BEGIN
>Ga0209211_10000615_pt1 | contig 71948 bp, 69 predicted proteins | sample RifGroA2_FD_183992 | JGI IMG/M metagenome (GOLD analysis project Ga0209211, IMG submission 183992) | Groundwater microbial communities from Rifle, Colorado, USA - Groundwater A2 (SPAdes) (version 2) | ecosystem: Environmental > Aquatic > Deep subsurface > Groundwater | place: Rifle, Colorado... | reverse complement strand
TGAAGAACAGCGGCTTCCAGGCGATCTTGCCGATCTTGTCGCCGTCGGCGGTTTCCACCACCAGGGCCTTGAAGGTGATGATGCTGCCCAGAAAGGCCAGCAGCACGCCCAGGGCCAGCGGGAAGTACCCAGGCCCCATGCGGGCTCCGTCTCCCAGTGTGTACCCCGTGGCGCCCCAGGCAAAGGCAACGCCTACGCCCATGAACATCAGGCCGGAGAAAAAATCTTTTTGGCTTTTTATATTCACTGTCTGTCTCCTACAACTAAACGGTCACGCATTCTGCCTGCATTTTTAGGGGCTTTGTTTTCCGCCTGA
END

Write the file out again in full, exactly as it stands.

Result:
>Ga0209211_10000615_pt1 | contig 71948 bp, 69 predicted proteins | sample RifGroA2_FD_183992 | JGI IMG/M metagenome (GOLD analysis project Ga0209211, IMG submission 183992) | Groundwater microbial communities from Rifle, Colorado, USA - Groundwater A2 (SPAdes) (version 2) | ecosystem: Environmental > Aquatic > Deep subsurface > Groundwater | place: Rifle, Colorado... | reverse complement strand
TGAAGAACAGCGGCTTCCAGGCGATCTTGCCGATCTTGTCGCCGTCGGCGGTTTCCACCACCAGGGCCTTGAAGGTGATGATGCTGCCCAGAAAGGCCAGCAGCACGCCCAGGGCCAGCGGGAAGTACCCAGGCCCCATGCGGGCTCCGTCTCCCAGTGTGTACCCCGTGGCGCCCCAGGCAAAGGCAACGCCTACGCCCATGAACATCAGGCCGGAGAAAAAATCTTTTTGGCTTTTTATATTCACTGTCTGTCTCCTACAACTAAACGGTCACGCATTCTGCCTGCATTTTTAGGGGCTTTGTTTTCCGCCTGA